small business

Healthcare Reform - Abandoning the Self Employed

Michael Collins

Before it ever arrived at the president's desk for signature, the health reform act contained a fatal poison pill.

The most creative sector of the business community has a dagger at its heart in the form of the relentless, unyielding, and over burdening cost of health insurance. The self-employed and very small businesses have seen their insurance premiums climb 20% to 75% since 2009. To purchase an adequate family plan, a self-employed person will pays an amount 50% to 70% of the nation's median personal income, $32,000 a year, for family health plan. This includes premiums, deductibles, and out of pocket expenses. That is twice the cost for relatively generous plans at medium to large size companies. Very small businesses, two to twenty employees, pay about the same (Image: Paul Henman)

Wasn't health reform supposed to take care of just this sort of inequity? Didn't the title of the bill say it all? The Patient Protection and Affordable Health Care Act There is no protection for the self-employed when they have these stark choices facing them due to unaffordable insurance rates. They can give up working for themselves; buy adequate insurance and take a huge hit to income; buy a substandard plan and hope that whatever comes up is covered; or, abandon insurance at real risk to their health and, in some cases, their lives.

Then the Financial Tsunami Hit... Frontline report

This is a front line report on the class war.   Edwin Girdle (The Colonel)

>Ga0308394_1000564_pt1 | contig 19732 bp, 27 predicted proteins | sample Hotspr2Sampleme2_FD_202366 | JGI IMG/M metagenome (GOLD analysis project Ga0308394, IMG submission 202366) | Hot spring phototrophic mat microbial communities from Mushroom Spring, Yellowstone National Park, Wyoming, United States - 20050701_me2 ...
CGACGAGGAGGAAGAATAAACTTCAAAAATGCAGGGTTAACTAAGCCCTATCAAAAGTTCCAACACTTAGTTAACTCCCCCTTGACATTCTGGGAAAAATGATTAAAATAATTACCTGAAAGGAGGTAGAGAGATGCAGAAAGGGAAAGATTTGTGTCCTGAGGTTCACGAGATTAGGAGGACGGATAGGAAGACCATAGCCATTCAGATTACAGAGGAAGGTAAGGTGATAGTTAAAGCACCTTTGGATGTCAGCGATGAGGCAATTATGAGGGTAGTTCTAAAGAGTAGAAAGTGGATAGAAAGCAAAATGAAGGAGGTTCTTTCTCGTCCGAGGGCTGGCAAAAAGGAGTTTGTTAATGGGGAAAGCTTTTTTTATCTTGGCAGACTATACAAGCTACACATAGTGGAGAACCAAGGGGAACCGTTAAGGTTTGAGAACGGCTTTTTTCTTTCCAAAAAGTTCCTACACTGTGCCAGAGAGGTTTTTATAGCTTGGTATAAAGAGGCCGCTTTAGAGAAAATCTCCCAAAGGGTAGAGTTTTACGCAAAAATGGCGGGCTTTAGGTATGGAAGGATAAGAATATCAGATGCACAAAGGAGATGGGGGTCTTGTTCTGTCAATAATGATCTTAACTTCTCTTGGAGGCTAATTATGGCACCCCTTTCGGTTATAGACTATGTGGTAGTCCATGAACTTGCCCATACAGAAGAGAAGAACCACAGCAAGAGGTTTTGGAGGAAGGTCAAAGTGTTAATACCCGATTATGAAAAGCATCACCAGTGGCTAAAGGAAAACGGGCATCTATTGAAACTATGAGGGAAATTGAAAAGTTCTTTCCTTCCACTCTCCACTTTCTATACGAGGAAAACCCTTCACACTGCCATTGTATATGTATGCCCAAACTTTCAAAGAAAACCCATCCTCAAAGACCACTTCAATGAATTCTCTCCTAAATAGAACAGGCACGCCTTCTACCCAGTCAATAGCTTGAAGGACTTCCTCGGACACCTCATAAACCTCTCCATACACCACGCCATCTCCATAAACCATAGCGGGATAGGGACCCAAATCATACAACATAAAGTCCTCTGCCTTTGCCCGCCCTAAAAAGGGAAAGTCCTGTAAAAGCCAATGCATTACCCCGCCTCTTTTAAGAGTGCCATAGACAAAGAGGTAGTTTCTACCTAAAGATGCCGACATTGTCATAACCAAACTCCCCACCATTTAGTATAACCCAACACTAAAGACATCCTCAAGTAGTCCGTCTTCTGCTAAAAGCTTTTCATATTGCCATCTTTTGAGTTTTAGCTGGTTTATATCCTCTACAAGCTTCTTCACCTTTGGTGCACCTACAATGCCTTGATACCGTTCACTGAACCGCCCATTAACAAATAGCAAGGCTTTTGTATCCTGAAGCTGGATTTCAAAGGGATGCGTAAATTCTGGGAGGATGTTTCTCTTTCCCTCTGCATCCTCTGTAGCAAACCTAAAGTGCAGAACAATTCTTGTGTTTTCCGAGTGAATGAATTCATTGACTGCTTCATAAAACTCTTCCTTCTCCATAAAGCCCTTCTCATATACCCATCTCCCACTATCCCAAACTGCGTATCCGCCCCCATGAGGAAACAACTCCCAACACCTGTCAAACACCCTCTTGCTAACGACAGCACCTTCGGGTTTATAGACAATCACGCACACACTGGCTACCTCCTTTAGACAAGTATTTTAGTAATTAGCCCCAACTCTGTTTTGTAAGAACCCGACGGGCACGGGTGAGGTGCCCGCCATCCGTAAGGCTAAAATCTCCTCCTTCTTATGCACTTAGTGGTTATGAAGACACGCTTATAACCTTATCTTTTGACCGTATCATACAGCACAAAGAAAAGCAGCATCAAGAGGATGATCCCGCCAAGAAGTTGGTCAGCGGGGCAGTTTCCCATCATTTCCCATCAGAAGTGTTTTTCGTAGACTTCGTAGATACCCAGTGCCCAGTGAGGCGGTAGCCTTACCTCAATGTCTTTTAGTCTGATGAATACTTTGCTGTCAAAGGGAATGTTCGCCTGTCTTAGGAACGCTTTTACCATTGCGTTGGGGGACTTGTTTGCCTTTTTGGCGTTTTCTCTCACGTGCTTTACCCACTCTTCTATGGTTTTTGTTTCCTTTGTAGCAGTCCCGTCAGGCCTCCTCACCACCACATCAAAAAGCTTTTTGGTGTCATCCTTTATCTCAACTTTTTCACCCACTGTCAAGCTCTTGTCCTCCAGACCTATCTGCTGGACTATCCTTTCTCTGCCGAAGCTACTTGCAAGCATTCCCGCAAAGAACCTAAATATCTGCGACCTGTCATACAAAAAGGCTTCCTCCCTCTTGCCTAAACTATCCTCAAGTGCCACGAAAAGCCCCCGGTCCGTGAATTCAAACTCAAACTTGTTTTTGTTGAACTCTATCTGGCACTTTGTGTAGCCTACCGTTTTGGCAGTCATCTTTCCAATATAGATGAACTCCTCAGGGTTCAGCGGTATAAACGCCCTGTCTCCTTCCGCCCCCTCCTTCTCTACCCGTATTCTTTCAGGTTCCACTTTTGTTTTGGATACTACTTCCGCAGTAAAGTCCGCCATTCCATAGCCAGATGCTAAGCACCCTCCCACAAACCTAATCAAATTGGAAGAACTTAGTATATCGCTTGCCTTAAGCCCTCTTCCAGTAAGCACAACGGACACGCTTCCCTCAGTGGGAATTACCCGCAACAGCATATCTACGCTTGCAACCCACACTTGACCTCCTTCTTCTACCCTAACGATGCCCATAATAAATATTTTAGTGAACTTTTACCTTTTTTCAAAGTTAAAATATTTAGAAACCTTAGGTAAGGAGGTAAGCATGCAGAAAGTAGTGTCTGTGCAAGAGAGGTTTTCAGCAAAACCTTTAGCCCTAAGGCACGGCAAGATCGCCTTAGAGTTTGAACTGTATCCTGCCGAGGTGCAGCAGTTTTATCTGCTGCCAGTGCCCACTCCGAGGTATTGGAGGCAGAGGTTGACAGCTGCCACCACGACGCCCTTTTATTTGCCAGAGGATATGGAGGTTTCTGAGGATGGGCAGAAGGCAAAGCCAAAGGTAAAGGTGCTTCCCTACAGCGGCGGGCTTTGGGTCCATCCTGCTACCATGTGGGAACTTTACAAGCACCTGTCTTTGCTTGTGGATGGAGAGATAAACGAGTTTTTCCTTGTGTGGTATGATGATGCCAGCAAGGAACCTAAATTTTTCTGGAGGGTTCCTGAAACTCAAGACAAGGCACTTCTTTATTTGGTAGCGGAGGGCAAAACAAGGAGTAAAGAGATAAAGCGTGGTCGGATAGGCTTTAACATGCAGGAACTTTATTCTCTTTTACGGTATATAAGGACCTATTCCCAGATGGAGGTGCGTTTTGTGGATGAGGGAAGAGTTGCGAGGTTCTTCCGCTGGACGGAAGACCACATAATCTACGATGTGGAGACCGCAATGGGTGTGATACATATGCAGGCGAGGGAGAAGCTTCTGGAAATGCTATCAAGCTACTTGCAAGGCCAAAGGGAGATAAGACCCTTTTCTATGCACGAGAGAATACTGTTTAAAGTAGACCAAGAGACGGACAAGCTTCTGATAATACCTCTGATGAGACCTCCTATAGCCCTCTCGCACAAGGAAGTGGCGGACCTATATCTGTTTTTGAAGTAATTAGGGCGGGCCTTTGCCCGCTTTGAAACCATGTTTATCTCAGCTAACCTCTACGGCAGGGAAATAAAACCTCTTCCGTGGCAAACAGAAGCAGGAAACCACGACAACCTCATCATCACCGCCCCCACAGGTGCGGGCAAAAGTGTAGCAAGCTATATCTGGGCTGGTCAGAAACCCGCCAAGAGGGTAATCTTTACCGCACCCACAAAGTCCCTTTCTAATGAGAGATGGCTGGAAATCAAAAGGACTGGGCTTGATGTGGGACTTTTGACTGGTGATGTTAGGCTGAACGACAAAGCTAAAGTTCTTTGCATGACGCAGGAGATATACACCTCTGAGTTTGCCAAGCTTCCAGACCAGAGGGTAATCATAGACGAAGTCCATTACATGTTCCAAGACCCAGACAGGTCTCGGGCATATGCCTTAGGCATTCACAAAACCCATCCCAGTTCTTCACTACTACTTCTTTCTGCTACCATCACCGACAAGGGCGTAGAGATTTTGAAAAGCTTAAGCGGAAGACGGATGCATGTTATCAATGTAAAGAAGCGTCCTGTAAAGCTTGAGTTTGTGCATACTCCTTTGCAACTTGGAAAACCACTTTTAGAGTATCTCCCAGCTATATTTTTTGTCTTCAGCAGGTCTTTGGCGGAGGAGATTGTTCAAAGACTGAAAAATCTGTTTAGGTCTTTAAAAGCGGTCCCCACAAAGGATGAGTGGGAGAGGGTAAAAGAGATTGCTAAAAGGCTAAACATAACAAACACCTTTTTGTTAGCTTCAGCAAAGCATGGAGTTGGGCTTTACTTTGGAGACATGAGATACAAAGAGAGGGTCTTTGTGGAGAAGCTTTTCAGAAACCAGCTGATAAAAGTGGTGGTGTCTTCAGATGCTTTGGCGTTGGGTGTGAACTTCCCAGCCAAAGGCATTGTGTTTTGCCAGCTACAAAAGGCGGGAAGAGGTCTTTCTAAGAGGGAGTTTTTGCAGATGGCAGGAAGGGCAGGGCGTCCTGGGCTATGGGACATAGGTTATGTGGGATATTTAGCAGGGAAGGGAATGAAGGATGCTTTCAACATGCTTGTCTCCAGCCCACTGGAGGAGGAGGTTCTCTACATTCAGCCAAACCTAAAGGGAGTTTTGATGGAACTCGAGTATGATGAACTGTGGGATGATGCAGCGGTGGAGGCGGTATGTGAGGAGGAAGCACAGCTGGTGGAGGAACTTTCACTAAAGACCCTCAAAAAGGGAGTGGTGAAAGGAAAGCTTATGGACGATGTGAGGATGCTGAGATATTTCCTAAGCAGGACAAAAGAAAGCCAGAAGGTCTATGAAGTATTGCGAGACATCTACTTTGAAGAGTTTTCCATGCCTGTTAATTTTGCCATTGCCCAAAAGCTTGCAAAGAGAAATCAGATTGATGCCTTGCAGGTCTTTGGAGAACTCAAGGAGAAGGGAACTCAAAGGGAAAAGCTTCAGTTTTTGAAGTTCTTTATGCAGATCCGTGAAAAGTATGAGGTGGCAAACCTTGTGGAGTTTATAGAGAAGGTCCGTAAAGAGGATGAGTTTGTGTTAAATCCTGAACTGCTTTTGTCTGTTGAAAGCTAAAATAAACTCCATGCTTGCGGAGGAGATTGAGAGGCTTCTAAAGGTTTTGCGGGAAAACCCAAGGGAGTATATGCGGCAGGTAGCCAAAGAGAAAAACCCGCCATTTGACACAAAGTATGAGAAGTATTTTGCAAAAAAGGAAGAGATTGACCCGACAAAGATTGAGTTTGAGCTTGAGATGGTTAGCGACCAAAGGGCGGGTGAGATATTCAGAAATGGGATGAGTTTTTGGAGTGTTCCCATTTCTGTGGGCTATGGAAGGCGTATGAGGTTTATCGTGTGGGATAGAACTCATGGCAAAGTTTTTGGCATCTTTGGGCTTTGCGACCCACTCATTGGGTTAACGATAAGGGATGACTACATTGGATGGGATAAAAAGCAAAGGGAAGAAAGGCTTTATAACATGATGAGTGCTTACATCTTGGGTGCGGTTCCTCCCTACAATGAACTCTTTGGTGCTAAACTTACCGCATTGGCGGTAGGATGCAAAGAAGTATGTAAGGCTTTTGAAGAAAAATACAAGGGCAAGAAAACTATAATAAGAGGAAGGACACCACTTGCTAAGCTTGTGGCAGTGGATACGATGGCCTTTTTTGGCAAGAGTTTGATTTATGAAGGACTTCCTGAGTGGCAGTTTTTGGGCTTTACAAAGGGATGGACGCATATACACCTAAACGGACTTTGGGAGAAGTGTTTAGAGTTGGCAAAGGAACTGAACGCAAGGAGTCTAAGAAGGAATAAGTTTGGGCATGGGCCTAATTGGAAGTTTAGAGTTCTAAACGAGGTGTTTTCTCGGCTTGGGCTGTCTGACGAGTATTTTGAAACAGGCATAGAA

had an excellent business going until he needed a loan after the shock
of 2008.  The banks that got billions weren't lending and there was no
help anywhere else in the "safety net."  His story is compelling and
clear.  Noted at Jerome Doolittle's blog at SmirkingChimp.com who first posted this and reprinted with Mr. Girdle's permission.
Michael Collins

For three years I owned and operated a mini-market/gas station in a
Cincinnati, Ohio suburb. I bought an already existing store using all
the assets I had, including my 401K funds, after being down-sized from
my middle-management career of 22 years (in one of the many industries
which the U.S. can no longer keep onshore).

Things went along fairly well and the business grew as I acquired a
large clientele of regular customers from the local construction
companies, other business owners, and the Ford plant. My girlfriend and
I worked 90+ hour workweeks and, along with help from a few part-time
employees, we operated 16 hours a day, 7 days a week, 365 days a year.
In other words, I was a real practitioner of the kind of
free-enterprise capitalism that our windbag politicians and business
leaders praise to the heavens while making sure it doesn’t apply to
them.